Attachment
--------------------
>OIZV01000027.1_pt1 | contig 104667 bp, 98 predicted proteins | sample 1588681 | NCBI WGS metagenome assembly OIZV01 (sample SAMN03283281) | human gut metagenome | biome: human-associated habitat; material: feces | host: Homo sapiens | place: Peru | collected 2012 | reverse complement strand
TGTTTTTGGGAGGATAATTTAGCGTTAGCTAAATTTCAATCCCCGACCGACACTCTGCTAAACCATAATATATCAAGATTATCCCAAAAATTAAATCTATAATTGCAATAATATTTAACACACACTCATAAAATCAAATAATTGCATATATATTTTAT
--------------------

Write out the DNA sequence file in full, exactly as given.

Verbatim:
>OIZV01000027.1_pt1 | contig 104667 bp, 98 predicted proteins | sample 1588681 | NCBI WGS metagenome assembly OIZV01 (sample SAMN03283281) | human gut metagenome | biome: human-associated habitat; material: feces | host: Homo sapiens | place: Peru | collected 2012 | reverse complement strand
TGTTTTTGGGAGGATAATTTAGCGTTAGCTAAATTTCAATCCCCGACCGACACTCTGCTAAACCATAATATATCAAGATTATCCCAAAAATTAAATCTATAATTGCAATAATATTTAACACACACTCATAAAATCAAATAATTGCATATATATTTTAT